Maricopa County Attorney backs victim’s family in push for killer’s execution
PHOENIX — Maricopa County Attorney Rachel Mitchell and family members of a 2002 murder victim remain diligent in pursuing the death penalty for the confessed killer.
The Arizona Supreme Court issued an execution warrant for Aaron Gunches for April 6, but Gov. Katie Hobbs said the state has no intention of carrying it out.
Gunches pleaded guilty in 2004 to killing Ted Price, his girlfriend’s ex-husband. He was sentenced to death in 2008 and again in 2013 after the Arizona Supreme Court found an error in the first sentencing proceeding.
“This is how long these victims have been hanging in and so they need to have that final resolution to get justice for their loved ones, ” Mitchell told KTAR News 92.3 FM’s The Gaydos and Chad Show on Tuesday.
“The law says that the sentence should be carried out and if there is going to be a deviation from the sentence that it has to go through a process that includes the Executive Clemency Board. That hasn’t happened, so there’s no provision in Arizona’s law that one person, even the governor, can make a unilateral decision to disregard the sentence.”
Hobbs, a Democrat who previously ordered an in-depth review of Arizona’s death penalty process, has argued that the warrant only “authorizes” the execution but “does not require it.”
The victim’s sister, Karen Price, submitted a petition for special action last week asking the Arizona Supreme Court to direct Hobbs to carry out the warrant.
Mitchell, a Republican, filed an amicus curiae brief in support of the petition on Monday. Republican leaders in the state Legislature joined the legal effort Wednesday night with an amicus curiae brief.
Price said in a statement that the relief her family felt when the court scheduled Gunches’ execution was broken by Hobbs’ announcement.
“Not only has our family been victimized by inmate Gunches and the emotional aftermath of Ted’s murder, we are now being victimized by the governor’s failure to recognize and uphold our constitutional rights to justice and finality,” Price said.
Hobbs’ office has declined to comment on Price’s petition, but the governor put out a statement after the execution warrant was issued earlier this month.
“Under my administration, an execution will not occur until the people of Arizona can have confidence that the state is not violating the law in carrying out the gravest of penalties,” Hobbs said in the statement.
Gunches, who isn’t a lawyer, represented himself in November when he asked the Supreme Court to issue his execution warrant so, he said, that justice could be served and the victims could get closure. In Republican Mark Brnovich’s last month as attorney general, his office asked the court for a warrant to execute Gunches.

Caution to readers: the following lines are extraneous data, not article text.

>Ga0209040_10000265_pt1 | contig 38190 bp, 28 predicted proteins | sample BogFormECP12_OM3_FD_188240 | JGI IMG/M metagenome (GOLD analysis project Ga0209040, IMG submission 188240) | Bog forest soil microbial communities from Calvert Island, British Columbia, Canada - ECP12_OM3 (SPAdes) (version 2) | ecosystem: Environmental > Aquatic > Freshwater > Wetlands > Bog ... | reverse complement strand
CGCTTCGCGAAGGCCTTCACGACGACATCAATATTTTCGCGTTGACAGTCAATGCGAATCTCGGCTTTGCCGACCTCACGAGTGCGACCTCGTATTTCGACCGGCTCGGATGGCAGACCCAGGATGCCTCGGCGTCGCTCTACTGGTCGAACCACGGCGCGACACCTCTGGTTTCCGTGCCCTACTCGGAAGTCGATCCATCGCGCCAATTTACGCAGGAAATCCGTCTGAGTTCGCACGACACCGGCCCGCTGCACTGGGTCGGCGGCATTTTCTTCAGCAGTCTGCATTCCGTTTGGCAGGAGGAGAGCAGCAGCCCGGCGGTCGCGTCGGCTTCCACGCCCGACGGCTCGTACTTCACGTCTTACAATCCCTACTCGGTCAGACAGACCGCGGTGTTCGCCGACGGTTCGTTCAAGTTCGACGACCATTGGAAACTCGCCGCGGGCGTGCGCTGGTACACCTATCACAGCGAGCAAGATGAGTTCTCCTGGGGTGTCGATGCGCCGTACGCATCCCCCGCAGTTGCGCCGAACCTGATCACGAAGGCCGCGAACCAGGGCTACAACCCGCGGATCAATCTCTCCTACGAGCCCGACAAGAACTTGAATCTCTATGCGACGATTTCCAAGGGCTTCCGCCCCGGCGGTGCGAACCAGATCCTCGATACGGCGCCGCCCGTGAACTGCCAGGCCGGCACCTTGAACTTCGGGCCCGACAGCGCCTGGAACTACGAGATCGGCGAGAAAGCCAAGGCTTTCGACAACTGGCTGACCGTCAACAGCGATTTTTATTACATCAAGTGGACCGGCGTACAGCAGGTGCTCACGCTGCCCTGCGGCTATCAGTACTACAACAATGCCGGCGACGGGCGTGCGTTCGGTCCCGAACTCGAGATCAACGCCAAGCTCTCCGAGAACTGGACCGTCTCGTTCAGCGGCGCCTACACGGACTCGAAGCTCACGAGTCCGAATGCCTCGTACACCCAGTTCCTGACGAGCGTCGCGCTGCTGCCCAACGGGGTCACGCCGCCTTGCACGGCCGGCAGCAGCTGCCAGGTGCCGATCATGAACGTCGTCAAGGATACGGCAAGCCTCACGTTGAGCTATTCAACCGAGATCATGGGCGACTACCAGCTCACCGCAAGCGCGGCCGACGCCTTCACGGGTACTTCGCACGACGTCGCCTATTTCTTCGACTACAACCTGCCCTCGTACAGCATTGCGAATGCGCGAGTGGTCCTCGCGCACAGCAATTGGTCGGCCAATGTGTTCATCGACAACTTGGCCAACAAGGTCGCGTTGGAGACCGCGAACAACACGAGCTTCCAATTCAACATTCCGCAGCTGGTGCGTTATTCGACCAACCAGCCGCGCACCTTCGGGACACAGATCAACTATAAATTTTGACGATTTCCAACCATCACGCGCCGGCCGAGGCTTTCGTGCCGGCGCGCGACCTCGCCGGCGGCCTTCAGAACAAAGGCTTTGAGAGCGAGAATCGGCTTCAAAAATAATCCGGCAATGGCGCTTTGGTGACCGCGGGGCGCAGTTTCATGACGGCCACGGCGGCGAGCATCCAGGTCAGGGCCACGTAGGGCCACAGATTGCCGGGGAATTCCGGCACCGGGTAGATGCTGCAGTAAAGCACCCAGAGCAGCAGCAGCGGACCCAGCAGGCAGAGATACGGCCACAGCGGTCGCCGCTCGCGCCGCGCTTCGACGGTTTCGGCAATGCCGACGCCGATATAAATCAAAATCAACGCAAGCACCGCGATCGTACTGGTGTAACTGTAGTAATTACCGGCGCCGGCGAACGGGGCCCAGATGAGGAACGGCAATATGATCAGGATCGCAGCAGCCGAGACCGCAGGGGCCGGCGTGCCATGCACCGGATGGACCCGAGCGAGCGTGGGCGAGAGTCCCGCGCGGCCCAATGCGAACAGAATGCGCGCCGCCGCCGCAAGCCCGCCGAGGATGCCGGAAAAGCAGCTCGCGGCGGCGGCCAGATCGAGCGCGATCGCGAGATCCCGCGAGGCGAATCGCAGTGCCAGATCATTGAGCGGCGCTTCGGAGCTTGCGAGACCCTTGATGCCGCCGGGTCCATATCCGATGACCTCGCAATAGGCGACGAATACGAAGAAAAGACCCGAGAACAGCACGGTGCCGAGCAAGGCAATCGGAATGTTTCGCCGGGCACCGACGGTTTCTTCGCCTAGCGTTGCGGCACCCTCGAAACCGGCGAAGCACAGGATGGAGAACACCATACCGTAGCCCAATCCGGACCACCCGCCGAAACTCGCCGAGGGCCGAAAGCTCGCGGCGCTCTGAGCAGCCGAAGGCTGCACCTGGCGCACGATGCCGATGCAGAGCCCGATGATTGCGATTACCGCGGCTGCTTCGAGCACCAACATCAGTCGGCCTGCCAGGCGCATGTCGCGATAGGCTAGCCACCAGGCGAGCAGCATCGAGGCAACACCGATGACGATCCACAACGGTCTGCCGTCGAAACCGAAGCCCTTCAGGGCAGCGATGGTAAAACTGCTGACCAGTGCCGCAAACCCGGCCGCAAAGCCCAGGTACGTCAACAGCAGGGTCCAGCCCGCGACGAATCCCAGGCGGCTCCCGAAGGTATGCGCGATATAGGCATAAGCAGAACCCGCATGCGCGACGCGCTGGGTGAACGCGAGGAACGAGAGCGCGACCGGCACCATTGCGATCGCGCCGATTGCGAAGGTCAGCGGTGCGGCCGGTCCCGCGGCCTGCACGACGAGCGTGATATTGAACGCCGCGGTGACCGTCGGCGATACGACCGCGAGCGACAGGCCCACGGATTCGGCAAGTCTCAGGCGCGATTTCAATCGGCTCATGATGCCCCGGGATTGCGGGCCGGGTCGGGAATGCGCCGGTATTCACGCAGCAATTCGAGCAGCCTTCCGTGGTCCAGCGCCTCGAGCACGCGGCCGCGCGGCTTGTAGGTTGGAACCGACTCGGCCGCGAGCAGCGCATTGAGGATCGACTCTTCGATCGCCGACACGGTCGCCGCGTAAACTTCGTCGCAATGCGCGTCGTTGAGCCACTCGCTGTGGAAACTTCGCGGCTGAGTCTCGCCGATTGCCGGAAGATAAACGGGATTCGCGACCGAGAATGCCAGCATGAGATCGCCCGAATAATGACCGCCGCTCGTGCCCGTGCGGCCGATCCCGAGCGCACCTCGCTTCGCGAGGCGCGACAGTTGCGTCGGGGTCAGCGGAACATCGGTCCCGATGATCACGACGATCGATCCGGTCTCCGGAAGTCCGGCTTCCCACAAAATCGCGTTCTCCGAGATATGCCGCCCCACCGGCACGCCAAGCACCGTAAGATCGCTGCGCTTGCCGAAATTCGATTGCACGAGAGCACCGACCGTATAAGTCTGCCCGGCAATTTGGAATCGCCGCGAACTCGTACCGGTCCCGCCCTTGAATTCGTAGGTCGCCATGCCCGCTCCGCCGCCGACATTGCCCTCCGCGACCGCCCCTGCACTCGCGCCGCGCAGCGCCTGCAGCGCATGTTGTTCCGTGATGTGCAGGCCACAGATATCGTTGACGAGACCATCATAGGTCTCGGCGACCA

But Gunches then withdrew his request in early January, and newly elected Democratic Attorney General Kris Mayes later asked for the execution warrant to be withdrawn.
The state Supreme Court rejected Mayes’ request, saying it must grant an execution warrant if certain appellate proceedings have concluded — and that those requirements were met in Gunches’ case.
In yet another reversal, Gunches said in a filing a week ago that he still wants to be executed and asked to be transferred to Texas because “the law is still followed and inmates can still get their sentences carried out” there.
Arizona’s highest court has since denied Gunches’ request to transfer to Texas.
“The bottom line in this situation is that a warrant of execution has been issued by the Arizona Supreme Court, this individual has exhausted his appeals, both federally and in the state, and the law requires that the execution be carried out,” Mitchell said.
Arizona, which currently has 110 prisoners on death row, carried out three executions last year after a nearly eight-year hiatus that was brought on by criticism that a 2014 execution was botched and because of difficulties obtaining execution drugs.
Since resuming executions, the state has been criticized for taking too long to insert an IV for lethal injection into a condemned prisoner’s body in early May and for denying the Arizona Republic newspaper’s request to witness the last three executions.
The Associated Press contributed to this story.
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